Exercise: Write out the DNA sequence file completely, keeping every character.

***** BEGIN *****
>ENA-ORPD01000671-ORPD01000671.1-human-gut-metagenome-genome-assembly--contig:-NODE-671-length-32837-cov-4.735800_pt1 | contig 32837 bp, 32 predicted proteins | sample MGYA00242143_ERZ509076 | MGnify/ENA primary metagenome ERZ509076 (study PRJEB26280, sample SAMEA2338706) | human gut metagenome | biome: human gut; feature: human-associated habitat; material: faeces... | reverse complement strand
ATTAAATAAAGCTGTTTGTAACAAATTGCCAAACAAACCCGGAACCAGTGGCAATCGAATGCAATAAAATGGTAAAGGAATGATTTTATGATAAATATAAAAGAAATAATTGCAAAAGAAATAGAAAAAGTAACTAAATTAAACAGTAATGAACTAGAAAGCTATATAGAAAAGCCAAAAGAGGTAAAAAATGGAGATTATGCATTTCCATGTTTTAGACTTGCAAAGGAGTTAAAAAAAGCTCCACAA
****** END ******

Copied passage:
>ENA-ORPD01000671-ORPD01000671.1-human-gut-metagenome-genome-assembly--contig:-NODE-671-length-32837-cov-4.735800_pt1 | contig 32837 bp, 32 predicted proteins | sample MGYA00242143_ERZ509076 | MGnify/ENA primary metagenome ERZ509076 (study PRJEB26280, sample SAMEA2338706) | human gut metagenome | biome: human gut; feature: human-associated habitat; material: faeces... | reverse complement strand
ATTAAATAAAGCTGTTTGTAACAAATTGCCAAACAAACCCGGAACCAGTGGCAATCGAATGCAATAAAATGGTAAAGGAATGATTTTATGATAAATATAAAAGAAATAATTGCAAAAGAAATAGAAAAAGTAACTAAATTAAACAGTAATGAACTAGAAAGCTATATAGAAAAGCCAAAAGAGGTAAAAAATGGAGATTATGCATTTCCATGTTTTAGACTTGCAAAGGAGTTAAAAAAAGCTCCACAA